The OverpromiseI try very hard not to overpromise.
Usually, I get to everything I say I can. Occasionally, though, I don't, and it's very, very stressful. I have two promises outstanding that I'm not going to get to anytime soon, and they're both games, so I'm going to go ahead and mention them. I don't like doing it this way, but trying to finish the last bit of GS is taking so much time that it's better than waiting two months.
I still have very fond memories of the High Heat baseball series, which was launched in 1999. It was the spiritual successor to the Front Page Sports: Baseball series in that it aimed for accuracy at a granular level of detail. High Heat was far, far ahead of its competition, and it was developed by an internal 3DO studio called "Team .366."
A few guys from that studio developed and recently released an iOS/Android game titled Your Turn Football, and it's a blend of strategic and arcade gameplay (although the arcade element is limited). There's also contract management as you acquire and resign players.
This is an online game only--no single-player mode. Plus it's turn-based, so you can have a ton of games going at the same time. I didn't spend enough time playing it to give you legitimate impressions, although I did learn that in order to succeed at the game, you need to have multiple games going. Playing games gives you coins, and you need those coins in order to sign better players for your team.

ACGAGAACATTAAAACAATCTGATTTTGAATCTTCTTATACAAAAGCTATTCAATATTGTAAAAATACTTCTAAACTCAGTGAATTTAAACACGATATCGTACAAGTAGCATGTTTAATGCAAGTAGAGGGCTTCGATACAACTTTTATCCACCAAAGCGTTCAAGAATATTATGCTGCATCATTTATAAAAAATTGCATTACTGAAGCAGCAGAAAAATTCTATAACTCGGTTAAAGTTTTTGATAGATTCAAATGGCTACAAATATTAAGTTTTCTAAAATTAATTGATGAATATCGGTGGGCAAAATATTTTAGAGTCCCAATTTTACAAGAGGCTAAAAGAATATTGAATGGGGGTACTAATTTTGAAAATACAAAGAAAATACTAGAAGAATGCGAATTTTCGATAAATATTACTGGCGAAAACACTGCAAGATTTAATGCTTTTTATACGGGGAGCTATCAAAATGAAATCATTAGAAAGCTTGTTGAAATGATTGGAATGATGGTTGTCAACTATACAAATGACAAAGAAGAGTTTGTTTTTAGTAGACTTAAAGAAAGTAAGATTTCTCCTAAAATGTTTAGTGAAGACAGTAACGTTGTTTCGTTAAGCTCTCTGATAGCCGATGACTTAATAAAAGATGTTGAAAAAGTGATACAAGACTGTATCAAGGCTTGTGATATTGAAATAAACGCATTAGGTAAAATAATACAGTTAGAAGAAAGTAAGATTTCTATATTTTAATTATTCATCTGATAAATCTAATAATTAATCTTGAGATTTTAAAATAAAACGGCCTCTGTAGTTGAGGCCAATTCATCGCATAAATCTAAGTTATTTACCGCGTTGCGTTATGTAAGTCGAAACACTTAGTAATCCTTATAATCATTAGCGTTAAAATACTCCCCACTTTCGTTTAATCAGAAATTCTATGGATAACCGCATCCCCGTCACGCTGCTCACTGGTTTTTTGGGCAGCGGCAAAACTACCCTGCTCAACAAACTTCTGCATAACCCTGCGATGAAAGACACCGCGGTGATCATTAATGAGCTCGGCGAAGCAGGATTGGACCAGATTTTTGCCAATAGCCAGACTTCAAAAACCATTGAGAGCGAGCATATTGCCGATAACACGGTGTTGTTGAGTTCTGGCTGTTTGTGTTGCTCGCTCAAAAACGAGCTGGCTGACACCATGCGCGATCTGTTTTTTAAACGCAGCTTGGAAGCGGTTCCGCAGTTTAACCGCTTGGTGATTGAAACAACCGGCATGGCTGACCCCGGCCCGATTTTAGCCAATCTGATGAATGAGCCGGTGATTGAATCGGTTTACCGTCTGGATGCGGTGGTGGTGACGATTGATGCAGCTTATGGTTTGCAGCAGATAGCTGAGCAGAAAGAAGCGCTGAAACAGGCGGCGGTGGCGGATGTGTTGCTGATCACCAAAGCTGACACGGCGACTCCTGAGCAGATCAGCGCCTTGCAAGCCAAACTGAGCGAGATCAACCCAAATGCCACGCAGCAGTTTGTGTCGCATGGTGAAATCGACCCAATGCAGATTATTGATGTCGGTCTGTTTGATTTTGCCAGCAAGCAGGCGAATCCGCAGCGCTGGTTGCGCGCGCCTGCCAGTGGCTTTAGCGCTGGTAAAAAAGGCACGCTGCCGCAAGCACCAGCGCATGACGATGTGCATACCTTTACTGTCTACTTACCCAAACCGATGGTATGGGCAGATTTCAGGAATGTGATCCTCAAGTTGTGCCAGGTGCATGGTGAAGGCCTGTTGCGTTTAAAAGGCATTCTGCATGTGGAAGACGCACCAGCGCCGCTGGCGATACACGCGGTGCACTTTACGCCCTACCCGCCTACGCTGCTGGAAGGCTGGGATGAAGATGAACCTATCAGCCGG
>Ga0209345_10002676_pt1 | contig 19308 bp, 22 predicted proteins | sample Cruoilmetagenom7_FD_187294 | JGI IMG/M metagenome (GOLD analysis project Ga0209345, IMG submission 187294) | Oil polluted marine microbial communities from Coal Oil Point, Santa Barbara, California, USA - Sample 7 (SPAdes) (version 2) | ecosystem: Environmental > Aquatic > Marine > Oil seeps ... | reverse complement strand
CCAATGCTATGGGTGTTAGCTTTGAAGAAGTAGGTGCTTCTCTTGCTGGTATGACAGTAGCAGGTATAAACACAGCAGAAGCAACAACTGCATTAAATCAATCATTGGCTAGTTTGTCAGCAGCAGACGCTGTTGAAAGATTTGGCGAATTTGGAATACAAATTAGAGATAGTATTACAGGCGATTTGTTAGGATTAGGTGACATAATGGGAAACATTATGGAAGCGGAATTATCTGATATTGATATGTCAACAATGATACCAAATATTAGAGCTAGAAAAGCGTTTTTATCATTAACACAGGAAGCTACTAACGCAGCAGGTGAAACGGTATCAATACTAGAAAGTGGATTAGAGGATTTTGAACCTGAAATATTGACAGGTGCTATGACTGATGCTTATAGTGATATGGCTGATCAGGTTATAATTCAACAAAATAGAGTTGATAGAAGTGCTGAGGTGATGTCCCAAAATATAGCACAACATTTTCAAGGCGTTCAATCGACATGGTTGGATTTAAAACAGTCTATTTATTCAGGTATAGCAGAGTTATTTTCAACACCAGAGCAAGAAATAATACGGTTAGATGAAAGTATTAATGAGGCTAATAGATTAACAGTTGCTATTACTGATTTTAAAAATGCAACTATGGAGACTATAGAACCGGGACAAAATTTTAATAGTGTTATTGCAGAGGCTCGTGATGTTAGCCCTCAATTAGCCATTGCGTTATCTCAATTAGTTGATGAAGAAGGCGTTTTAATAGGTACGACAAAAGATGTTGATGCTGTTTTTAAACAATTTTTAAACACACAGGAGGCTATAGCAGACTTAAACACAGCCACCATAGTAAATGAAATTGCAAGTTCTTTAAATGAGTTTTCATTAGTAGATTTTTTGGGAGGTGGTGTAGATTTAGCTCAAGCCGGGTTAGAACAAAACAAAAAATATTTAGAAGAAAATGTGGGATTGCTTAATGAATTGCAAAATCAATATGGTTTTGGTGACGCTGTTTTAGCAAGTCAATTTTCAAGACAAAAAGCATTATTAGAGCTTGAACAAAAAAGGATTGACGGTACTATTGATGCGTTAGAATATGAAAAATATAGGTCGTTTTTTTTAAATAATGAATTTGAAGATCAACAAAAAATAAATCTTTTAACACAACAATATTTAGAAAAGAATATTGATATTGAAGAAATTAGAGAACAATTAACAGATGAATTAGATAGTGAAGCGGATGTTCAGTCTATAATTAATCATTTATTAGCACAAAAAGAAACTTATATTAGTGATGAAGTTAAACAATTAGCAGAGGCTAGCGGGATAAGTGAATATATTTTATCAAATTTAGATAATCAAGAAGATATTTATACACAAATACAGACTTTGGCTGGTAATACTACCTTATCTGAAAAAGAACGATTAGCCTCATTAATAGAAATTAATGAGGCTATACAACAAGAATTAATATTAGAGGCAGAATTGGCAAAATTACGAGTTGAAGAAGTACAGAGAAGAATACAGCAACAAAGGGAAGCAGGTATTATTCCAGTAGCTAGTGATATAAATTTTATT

It's free with IAP available, and if you're interested, you can get to either version of the game from here.
The other game is from a studio named Balloon 27, and the game is called "Hill Bill." Here's a description:
Hill Bill is a motorcycle trick jumping game starring a hillbilly with Evel aspirations.
Bill has big dreams for a hillbilly – to be just like his idol, Evel Knievel. With his trusty 3rd hand garage sale bike he sets up his very own ramps and starts riding. Bill starts out a little wobbly, but soon he’s mastering jumps and tricks in a course containing old junk found around his yard. A few of Bill’s friends even stop by to watch. Then a few more friends come. Then a few more. His sudden local fame puts big ideas in Bill’s head, and he decides to take his show on the road.
I did spend enough time with this game to see that the graphics are beautifully done, and the style is quite charming. It's a side-scroller, and it's mechanics are familiar, but it's certainly full of personality and humor. Links to both versions are available here.